Starting a collection of Apple’s past is relatively easy and often affordable. But once you get started and a pricey, rare object presents itself, will you be able to control yourself?
Here’s a list that will test whether you have the fever and an intense desire to hold personal computing history in your hands. It may also test your fiscal fitness.
This tempting lineup is a snapshot of eBay on any given day, and comes from the keyword search: Apple Vintage Computer. Many of these Apple collectibles are still available for bid or purchase, including some recent auction items that were priced jaw-droppingly high. You’ve been forewarned.
A device’s collectibility is largely based on the number of units produced, its revolutionary impact, and whether it includes working components and original packaging. All of this, coupled with demand, may be the difference between a valuable piece and a boat anchor, says Atlanta computer collector Lonnie Mimms.
But buyer beware: Prices, especially for “factory-sealed” items on eBay are all over the map and are not based on any official value guides, says collector and author Jonathan Zufi. While some sellers will list items at a grand or two, others will list the very same item for thousands more, says Zufi.
It only takes one person who wants something bad enough.
Proceed with caution and check your impulses.
The Steves’ — Jobs and Wozniak — first computer was built in a garage in 1976, and will cost you a small fortune since only about 60 are known to exist. The Ricketts Apple-1, named for its original owner, Charles Ricketts, fetched $365,000 in December 2014, and is the only machine known to exist with documentation showing Jobs personally handled the sale. The record price on an Apple 1 was set a few months earlier, when the Henry Ford Foundation wrote a check for $905,000 to have the machine in its museum in Dearborn, Mich.
Be careful, replica Apple 1s do pop up on eBay. These are unassembled kits and should only be priced at around $1,000.
Apple’s first commercial success, and the machine made by Wozniak, is a relatively easy find. Many are still in good working order — there is even a yearly event, KansasFest, devoted to the Apple II and attended by the people who keep them running. You could spend as little as a grand on some version of the II, while eBay dealer kevincm out of Canada recently listed an Apple IIe, brand-new and still sealed in the box, for $7,999.99. (The listing has since been removed from eBay.)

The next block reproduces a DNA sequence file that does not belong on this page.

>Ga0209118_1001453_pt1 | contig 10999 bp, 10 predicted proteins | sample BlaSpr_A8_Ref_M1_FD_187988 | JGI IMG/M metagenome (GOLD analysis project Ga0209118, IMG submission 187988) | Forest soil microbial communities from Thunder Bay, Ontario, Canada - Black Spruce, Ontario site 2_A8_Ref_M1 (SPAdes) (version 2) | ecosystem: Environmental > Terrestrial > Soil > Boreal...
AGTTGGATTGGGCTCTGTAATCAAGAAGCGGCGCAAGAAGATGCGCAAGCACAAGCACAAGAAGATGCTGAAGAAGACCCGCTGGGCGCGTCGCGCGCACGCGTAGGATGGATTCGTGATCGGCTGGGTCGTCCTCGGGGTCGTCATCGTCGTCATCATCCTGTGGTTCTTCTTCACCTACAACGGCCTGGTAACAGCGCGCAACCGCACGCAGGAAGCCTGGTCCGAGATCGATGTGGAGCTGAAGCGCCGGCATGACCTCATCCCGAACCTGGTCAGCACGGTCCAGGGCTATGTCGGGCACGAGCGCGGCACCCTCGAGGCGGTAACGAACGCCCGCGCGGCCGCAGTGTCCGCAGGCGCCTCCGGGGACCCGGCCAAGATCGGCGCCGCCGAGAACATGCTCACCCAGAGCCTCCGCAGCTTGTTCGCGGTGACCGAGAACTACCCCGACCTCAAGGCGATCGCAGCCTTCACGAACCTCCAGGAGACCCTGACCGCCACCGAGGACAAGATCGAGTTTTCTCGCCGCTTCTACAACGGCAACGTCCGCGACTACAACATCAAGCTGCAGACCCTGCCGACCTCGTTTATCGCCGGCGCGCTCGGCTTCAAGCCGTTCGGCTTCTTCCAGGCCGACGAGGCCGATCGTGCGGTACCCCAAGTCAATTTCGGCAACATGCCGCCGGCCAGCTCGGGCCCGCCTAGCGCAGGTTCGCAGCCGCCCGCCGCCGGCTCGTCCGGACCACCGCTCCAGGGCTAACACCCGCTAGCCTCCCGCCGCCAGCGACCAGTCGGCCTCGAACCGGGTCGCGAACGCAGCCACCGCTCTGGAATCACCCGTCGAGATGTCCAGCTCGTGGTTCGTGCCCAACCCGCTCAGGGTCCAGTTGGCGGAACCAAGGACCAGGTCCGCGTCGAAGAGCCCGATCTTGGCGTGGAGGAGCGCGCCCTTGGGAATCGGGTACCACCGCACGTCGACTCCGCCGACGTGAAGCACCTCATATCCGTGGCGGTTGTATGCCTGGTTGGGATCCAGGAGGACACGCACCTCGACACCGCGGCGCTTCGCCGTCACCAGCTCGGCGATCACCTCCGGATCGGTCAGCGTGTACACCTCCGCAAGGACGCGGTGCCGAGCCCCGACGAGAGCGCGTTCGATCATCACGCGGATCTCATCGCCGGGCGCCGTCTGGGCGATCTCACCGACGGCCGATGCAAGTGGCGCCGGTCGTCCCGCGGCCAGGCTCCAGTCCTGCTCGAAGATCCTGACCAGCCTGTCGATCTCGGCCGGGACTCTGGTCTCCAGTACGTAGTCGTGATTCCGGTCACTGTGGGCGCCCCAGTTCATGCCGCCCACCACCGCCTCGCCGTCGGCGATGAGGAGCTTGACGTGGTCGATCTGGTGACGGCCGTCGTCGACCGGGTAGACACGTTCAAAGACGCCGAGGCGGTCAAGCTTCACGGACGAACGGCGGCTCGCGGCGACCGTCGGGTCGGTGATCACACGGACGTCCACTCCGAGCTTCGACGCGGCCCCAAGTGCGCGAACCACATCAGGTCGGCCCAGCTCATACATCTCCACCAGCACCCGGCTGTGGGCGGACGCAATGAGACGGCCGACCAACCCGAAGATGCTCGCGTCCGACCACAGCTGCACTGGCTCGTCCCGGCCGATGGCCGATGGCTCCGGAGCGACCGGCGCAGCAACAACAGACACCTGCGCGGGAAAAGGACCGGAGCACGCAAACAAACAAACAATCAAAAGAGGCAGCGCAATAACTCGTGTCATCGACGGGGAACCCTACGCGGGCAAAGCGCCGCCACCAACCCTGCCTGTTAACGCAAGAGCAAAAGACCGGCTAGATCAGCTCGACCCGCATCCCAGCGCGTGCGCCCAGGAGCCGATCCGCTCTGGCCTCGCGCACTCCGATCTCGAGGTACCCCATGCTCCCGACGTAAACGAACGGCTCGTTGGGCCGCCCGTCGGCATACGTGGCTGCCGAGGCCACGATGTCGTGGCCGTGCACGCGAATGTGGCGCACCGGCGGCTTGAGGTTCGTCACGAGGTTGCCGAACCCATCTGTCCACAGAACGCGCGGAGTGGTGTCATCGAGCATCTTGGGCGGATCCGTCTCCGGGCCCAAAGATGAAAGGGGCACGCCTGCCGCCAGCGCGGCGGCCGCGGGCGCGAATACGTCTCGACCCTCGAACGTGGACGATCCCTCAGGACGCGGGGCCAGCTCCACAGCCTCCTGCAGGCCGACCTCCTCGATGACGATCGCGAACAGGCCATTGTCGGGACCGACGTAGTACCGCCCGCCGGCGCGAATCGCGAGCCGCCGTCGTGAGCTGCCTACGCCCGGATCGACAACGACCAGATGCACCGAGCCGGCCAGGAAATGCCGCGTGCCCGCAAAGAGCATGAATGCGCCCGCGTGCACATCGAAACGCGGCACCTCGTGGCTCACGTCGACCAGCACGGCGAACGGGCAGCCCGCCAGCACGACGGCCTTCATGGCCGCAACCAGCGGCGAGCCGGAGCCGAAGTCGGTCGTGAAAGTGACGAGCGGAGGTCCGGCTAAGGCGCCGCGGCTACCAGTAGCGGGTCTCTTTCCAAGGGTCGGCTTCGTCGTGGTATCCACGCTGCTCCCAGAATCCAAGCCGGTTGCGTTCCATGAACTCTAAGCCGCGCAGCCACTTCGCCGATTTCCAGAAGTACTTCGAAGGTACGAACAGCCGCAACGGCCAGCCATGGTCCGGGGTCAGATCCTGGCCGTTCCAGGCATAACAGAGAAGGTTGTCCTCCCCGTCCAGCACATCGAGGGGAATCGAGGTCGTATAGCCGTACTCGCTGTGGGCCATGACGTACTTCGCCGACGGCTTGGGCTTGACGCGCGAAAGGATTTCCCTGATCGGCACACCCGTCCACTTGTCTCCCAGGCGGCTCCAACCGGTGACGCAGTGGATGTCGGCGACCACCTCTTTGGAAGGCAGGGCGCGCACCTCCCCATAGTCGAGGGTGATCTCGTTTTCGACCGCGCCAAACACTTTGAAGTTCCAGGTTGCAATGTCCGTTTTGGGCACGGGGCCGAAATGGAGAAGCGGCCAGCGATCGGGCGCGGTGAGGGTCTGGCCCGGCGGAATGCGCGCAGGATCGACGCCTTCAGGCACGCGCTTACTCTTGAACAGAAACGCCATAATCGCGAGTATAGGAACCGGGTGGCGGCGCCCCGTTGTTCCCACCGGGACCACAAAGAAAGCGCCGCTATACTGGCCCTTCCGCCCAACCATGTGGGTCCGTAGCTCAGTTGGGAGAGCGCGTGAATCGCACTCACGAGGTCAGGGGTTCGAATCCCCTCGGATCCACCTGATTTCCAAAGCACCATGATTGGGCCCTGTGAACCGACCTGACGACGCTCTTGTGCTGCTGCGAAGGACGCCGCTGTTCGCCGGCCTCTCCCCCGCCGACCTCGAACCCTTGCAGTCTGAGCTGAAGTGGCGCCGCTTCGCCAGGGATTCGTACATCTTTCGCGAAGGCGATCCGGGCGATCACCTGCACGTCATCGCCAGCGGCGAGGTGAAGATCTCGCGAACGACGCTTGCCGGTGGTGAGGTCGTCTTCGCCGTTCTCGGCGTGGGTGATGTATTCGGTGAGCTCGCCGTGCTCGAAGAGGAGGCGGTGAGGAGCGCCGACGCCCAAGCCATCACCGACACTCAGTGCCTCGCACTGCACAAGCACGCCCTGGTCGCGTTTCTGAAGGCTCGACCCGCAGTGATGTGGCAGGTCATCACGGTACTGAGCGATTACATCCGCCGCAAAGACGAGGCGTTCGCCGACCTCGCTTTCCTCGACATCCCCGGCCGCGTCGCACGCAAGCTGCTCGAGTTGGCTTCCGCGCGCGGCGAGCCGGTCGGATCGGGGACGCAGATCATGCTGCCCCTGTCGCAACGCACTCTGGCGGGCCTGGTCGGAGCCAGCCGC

Designed and marketed for business use, Lisa’s $10,000 price tag contributed to its poor sales. They’re kind of rare, especially the Lisa 1, and still highly valued. Working Lisas have gone for as little as $3,000 in the past, but there are two currently on eBay, here and here, that far exceed that. One dealer is offering up a prototype of a Lisa 2’s four-chip controller board. For $499.99, this could be your gateway drug for the unique addiction of collecting prototypes.
Prototypes or pre-production devices
You can easily determine whether the Apple device you stumbled upon is a test unit. Early models of pre-production computers were often encased in a clear plastic (known to collectors as “clear shots”). There is also usually some sort of tag or label indicating a pre-production status. How rare are these? Depends on the device. There may be only 10 units of a first-generation Classic iPod. But for the iPhone, Apple makes dozens of units and sends them around the world for testing by certified testers.
Prototype collector Hap Plain found his first Apple collectible on Craigslist, but some of his best pieces came from meeting former Apple engineers who hung on to their work, he says, but happily sell — or sometimes donate — a piece if they know it is going to a good home.
You could start your collection off by buying one — for $95,000. The dealer, asti7127, also out of Canada, is selling Apple collectibles that include a prototype Apple Powerbook 100, a prototype LaserWriter printer an Apple Dual 3.5 inch disk drive, which never went into production and a prototype Apple Newton. The dealer will also throw in a couple of Apple Lisas, a corduroy picnic bag with the Apple logo and other pieces of Apple schwag.
A bit steep? A dealer who goes by theapplegurug has a nice Prototype Apple Macintosh Portable M5120 with software, manuals, a case and other accessories for $2,749.
The 1984 machine that made many Apple fans first fall in love is still available should you feel an urge to rekindle the old romance. A working 128k model M0001 is currently available on eBay for $2,999.84. Includes box, manuals, and that boxy mouse. Models with 512K often appear on eBay for under $1,000.
So Apple wasn’t the first to make an MP3 music player, but it did make the one everyone wanted. iPods in a variety of colors and generations are all over the internet at prices that will fit any financial acumen.
A well-used iPod may only be a couple hundred bucks. But you might think a better investment would be to find a first generation Classic still sealed in its box. That’s where prices can get a tad crazy.
A first generation 160G black iPod Classic in its unopened box is available from gandysales for $2,200. However, deepishharry offers an unboxed 5G Classic that he will let go of for $14,900.
Or send $50,000 to theappleipodbay and the money will buy all three first generation iPod Classics in 5G, 10G and 20G still sealed in their boxes. Eight potential bidders are watching.
First-gen iPhones, especially with early serial numbers will fetch several thousand dollars on eBay. Currently, bobk1000 has a first-generation 8G black iPhone listed at $18,000. It is still sealed in its rather handsome packaging.